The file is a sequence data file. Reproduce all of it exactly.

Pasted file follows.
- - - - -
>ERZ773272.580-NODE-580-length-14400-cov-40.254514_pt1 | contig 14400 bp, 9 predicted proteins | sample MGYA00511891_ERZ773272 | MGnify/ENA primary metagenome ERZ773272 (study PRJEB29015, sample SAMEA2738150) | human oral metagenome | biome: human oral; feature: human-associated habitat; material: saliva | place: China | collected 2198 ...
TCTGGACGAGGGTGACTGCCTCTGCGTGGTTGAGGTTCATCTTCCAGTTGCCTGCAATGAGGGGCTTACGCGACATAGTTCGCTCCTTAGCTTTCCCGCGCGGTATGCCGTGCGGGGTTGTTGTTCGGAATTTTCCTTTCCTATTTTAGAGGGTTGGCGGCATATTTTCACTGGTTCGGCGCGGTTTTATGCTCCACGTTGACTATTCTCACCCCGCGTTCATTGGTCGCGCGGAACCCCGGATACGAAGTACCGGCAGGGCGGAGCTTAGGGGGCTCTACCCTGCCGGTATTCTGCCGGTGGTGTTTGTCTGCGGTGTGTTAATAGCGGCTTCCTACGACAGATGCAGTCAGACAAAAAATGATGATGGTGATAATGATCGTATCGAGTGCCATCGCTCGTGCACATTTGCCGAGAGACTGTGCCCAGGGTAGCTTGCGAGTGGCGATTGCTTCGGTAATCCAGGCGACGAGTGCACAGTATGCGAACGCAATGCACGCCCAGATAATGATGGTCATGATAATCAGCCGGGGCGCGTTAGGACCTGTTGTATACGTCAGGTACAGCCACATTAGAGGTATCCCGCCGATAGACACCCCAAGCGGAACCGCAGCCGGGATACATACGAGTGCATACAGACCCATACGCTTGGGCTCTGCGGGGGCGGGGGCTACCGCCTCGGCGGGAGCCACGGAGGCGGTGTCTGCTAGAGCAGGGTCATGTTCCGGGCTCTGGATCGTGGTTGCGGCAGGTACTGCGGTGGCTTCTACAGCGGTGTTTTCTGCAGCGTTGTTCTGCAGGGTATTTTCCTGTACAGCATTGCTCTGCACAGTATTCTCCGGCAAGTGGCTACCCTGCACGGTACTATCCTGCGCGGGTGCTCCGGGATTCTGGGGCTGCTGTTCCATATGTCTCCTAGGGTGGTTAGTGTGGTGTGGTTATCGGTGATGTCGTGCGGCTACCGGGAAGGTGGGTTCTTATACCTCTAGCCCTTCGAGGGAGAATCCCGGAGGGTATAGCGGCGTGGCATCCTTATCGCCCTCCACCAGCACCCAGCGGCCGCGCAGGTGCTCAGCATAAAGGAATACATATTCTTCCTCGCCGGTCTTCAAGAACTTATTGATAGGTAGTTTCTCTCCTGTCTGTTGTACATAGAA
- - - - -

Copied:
>ERZ773272.580-NODE-580-length-14400-cov-40.254514_pt1 | contig 14400 bp, 9 predicted proteins | sample MGYA00511891_ERZ773272 | MGnify/ENA primary metagenome ERZ773272 (study PRJEB29015, sample SAMEA2738150) | human oral metagenome | biome: human oral; feature: human-associated habitat; material: saliva | place: China | collected 2198 ...
TCTGGACGAGGGTGACTGCCTCTGCGTGGTTGAGGTTCATCTTCCAGTTGCCTGCAATGAGGGGCTTACGCGACATAGTTCGCTCCTTAGCTTTCCCGCGCGGTATGCCGTGCGGGGTTGTTGTTCGGAATTTTCCTTTCCTATTTTAGAGGGTTGGCGGCATATTTTCACTGGTTCGGCGCGGTTTTATGCTCCACGTTGACTATTCTCACCCCGCGTTCATTGGTCGCGCGGAACCCCGGATACGAAGTACCGGCAGGGCGGAGCTTAGGGGGCTCTACCCTGCCGGTATTCTGCCGGTGGTGTTTGTCTGCGGTGTGTTAATAGCGGCTTCCTACGACAGATGCAGTCAGACAAAAAATGATGATGGTGATAATGATCGTATCGAGTGCCATCGCTCGTGCACATTTGCCGAGAGACTGTGCCCAGGGTAGCTTGCGAGTGGCGATTGCTTCGGTAATCCAGGCGACGAGTGCACAGTATGCGAACGCAATGCACGCCCAGATAATGATGGTCATGATAATCAGCCGGGGCGCGTTAGGACCTGTTGTATACGTCAGGTACAGCCACATTAGAGGTATCCCGCCGATAGACACCCCAAGCGGAACCGCAGCCGGGATACATACGAGTGCATACAGACCCATACGCTTGGGCTCTGCGGGGGCGGGGGCTACCGCCTCGGCGGGAGCCACGGAGGCGGTGTCTGCTAGAGCAGGGTCATGTTCCGGGCTCTGGATCGTGGTTGCGGCAGGTACTGCGGTGGCTTCTACAGCGGTGTTTTCTGCAGCGTTGTTCTGCAGGGTATTTTCCTGTACAGCATTGCTCTGCACAGTATTCTCCGGCAAGTGGCTACCCTGCACGGTACTATCCTGCGCGGGTGCTCCGGGATTCTGGGGCTGCTGTTCCATATGTCTCCTAGGGTGGTTAGTGTGGTGTGGTTATCGGTGATGTCGTGCGGCTACCGGGAAGGTGGGTTCTTATACCTCTAGCCCTTCGAGGGAGAATCCCGGAGGGTATAGCGGCGTGGCATCCTTATCGCCCTCCACCAGCACCCAGCGGCCGCGCAGGTGCTCAGCATAAAGGAATACATATTCTTCCTCGCCGGTCTTCAAGAACTTATTGATAGGTAGTTTCTCTCCTGTCTGTTGTACATAGAA